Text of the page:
Modi went so far as to talk for Afghanistan in Washington and reminded the US Congress that Afghans are appreciative of the US support. “Afghans naturally recognize that the sacrifices of American have helped create a better life,” he said. He added in his speech that India too has made an enormous contribution and sacrifices to support our friendship with Afghan people. A commitment to rebuild a peaceful, and stable and prosperous Afghanistan is our shared objective.”. By the same token, he indirectly attacked Pakistan saying “I commend the members of the US Congress for sending a clear message to those who preach and practice terrorism for political gains.”
From Modi’s rhetoric on Afghanistan, it is not difficult to read his overarching strategic nationalist agenda. The circumstances around the world, particularly in the region command on Afghanistan to make a wise choice between Modi’s rhetoric and realities on the ground. India traditionally follows a progressive conservative approach towards Afghanistan. Historical experiences have shown that despite warm and usual rhetoric statements since its partition India always has tried to be a good friend in distance with Kabul, even during the 1980s when its rival Pakistan had substantive military engagement in Afghanistan.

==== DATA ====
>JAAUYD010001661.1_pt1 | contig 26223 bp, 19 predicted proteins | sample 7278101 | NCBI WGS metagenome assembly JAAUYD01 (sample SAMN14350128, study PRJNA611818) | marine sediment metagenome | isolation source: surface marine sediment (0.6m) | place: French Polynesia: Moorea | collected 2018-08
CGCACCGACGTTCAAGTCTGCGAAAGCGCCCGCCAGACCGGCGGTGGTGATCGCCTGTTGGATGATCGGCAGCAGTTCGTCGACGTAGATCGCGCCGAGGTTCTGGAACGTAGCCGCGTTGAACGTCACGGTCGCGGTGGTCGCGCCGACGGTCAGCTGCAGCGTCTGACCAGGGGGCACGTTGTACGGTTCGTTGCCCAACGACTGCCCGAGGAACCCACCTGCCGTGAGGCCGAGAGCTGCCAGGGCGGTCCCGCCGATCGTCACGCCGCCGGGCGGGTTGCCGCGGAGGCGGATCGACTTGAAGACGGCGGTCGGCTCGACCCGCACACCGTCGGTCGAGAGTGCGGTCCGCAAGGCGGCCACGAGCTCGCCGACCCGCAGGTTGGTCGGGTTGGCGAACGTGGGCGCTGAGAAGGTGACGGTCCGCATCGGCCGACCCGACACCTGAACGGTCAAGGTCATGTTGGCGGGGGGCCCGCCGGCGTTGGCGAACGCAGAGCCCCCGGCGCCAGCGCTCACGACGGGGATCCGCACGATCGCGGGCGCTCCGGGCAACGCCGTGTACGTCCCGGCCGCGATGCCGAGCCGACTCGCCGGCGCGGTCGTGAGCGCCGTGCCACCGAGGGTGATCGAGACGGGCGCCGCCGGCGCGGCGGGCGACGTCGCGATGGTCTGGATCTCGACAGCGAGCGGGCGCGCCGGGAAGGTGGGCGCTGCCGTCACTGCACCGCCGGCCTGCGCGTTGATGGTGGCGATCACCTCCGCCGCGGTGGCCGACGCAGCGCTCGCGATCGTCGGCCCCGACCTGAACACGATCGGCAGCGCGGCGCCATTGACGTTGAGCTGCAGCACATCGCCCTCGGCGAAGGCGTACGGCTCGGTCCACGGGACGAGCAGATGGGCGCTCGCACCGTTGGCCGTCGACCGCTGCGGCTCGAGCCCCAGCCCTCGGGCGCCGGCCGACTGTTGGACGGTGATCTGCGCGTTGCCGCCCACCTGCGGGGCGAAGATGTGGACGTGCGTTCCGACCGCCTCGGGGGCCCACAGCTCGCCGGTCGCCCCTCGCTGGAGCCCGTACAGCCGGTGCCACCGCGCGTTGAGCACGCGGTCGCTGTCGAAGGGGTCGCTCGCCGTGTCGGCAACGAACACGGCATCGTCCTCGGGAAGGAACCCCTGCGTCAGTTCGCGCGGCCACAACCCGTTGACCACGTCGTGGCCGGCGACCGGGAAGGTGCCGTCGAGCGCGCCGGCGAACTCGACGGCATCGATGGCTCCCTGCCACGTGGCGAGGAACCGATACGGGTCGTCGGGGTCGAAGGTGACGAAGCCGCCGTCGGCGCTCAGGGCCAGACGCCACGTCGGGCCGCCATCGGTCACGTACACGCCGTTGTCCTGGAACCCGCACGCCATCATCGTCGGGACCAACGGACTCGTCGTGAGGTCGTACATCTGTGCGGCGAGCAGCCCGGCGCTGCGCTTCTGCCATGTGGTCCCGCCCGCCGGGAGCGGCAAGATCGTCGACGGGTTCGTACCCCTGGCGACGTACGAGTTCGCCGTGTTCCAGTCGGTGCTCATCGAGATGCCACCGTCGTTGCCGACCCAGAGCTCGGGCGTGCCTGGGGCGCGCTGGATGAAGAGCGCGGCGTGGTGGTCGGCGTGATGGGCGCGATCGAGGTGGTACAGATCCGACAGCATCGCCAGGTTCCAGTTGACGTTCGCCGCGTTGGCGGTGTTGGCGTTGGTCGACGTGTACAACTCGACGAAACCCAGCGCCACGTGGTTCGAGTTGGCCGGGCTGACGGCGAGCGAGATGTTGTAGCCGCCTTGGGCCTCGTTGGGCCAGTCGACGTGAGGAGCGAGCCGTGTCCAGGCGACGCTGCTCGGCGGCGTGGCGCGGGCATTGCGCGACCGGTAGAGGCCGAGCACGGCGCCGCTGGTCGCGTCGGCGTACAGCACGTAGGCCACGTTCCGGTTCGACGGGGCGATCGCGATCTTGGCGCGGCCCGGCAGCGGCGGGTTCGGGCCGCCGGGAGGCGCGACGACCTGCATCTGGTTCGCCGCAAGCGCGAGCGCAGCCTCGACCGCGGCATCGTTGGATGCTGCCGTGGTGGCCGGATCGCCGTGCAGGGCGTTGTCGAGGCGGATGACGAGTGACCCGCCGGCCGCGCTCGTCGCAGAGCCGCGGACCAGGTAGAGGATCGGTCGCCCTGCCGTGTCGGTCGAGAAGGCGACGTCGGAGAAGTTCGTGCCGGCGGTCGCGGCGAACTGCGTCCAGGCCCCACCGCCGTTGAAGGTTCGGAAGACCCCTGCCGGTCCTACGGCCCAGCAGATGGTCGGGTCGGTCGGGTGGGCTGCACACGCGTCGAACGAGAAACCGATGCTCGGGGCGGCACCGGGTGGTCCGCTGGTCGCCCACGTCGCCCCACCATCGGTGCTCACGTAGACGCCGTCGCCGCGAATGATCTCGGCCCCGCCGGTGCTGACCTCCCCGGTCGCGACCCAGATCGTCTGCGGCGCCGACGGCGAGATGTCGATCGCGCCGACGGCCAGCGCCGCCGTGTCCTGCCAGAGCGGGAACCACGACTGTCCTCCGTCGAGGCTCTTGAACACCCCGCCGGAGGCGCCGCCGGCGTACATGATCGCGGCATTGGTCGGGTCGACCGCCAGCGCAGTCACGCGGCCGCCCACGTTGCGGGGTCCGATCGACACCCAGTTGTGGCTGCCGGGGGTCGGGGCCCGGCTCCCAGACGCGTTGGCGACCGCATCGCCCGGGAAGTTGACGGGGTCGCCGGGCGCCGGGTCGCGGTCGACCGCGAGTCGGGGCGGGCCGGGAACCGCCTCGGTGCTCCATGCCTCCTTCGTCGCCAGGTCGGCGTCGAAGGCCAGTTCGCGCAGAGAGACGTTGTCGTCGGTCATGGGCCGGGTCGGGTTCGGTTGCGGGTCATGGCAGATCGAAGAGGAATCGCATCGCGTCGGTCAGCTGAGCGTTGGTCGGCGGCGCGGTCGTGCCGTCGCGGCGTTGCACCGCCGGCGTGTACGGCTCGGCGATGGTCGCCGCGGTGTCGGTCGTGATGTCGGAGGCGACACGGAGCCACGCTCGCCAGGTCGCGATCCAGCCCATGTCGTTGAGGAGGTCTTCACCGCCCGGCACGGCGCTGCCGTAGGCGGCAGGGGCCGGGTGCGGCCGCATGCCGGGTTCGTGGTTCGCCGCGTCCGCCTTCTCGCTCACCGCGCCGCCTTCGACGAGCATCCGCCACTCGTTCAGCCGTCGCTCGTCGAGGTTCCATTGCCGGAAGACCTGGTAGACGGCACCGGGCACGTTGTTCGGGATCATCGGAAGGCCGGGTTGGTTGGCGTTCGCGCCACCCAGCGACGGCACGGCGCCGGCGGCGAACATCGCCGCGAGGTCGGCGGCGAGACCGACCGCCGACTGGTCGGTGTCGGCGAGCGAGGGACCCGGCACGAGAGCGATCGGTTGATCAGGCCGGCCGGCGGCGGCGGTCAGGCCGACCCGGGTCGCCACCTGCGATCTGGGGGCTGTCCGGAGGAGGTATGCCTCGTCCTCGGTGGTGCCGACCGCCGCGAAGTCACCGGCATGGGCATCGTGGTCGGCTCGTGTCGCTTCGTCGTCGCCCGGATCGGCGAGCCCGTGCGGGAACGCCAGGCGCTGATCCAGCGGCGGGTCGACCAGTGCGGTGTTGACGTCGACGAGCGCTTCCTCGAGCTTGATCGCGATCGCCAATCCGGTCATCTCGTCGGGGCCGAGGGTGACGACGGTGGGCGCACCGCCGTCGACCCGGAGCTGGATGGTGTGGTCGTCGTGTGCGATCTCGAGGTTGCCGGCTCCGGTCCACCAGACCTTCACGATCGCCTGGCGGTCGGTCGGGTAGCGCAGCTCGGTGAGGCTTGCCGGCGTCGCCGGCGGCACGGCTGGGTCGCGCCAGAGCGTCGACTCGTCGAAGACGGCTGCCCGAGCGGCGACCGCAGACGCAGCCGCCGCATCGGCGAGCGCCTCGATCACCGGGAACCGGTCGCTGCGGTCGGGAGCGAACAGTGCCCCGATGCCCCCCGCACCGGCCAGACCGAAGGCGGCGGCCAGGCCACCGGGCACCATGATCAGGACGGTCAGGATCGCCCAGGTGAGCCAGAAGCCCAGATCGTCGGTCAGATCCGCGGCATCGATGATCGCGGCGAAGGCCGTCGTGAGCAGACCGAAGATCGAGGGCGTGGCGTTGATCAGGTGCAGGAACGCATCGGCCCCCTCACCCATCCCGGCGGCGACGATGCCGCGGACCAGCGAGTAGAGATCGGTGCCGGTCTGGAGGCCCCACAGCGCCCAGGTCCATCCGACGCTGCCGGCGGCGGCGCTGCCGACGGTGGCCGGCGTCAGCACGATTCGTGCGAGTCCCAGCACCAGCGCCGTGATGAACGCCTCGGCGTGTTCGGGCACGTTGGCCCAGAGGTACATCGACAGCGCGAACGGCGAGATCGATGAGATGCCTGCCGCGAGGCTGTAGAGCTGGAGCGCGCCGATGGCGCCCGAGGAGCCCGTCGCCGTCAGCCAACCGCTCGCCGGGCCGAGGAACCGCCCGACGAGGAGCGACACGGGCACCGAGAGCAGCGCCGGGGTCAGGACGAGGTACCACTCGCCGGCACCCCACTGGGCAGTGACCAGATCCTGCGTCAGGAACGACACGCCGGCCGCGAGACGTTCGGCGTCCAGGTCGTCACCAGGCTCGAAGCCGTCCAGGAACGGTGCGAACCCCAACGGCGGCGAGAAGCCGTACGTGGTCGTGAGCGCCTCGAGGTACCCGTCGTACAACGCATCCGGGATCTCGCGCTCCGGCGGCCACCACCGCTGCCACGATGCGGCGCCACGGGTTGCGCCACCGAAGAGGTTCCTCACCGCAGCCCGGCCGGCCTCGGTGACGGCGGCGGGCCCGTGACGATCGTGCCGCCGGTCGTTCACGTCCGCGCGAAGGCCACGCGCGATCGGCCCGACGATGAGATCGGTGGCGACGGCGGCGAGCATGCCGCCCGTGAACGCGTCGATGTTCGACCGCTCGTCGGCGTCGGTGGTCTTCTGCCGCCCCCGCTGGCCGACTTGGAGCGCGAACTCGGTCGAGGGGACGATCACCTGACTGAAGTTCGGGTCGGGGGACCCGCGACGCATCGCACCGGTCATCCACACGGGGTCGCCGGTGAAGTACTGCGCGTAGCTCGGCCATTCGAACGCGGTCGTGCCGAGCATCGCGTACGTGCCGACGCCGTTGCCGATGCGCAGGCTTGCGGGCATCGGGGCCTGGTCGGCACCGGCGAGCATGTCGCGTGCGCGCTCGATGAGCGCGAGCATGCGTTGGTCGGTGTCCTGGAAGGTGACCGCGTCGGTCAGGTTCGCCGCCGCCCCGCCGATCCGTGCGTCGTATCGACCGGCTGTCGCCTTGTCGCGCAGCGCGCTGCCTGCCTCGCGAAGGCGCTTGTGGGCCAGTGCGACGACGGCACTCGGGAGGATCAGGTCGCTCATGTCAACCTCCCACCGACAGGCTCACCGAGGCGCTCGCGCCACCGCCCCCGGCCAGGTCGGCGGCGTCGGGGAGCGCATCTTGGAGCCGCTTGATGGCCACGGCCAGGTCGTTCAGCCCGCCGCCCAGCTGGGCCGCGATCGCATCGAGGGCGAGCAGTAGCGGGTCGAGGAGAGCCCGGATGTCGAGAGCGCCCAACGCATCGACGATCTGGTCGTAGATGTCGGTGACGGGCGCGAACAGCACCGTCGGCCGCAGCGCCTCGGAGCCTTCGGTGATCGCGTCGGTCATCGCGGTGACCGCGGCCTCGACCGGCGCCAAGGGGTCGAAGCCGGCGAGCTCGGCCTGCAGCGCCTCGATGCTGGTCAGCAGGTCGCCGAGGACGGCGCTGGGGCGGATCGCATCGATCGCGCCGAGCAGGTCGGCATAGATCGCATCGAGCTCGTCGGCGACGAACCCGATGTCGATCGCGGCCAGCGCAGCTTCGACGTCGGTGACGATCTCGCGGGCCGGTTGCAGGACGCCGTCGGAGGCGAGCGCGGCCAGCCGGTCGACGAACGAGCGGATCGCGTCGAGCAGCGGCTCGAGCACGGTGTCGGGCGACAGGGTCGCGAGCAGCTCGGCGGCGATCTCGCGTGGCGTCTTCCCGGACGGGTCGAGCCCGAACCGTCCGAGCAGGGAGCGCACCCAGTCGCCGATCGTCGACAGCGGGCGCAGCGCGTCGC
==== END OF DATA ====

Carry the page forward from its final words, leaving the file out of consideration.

Therefore, to locate itself in the Asian calculations, Afghanistan must not let India to use the plight and circumstances in the country to gain victory over its rival, but instead Afghanistan needs to work to balance its relations with both Pakistan and India for peace. Today, it is clearly visible that Afghanistan has reached the nadir of its destruction. A peaceful and prosperous Afghanistan is an essential recipe to Asian growth. Kabul must certainly do its part. The first and foremost is to balance its relations with its neighbours as well as with the world and regional powers. It seems President Ashraf Ghani has realized this by making his first official visit to Beijing, not Washington. The narrative of the Afghan president is largely framed in an Asian future. Negotiating peace with Taliban with thorough Pakistani engagement was a smart choice and still remains the only viable option. The problem is that the government in Kabul is a direct product of the last 14 years of Western domination and close to India. The regime must win the trust of its neighbour states and India must not be the only neighbour especially an India under Narendra Modi.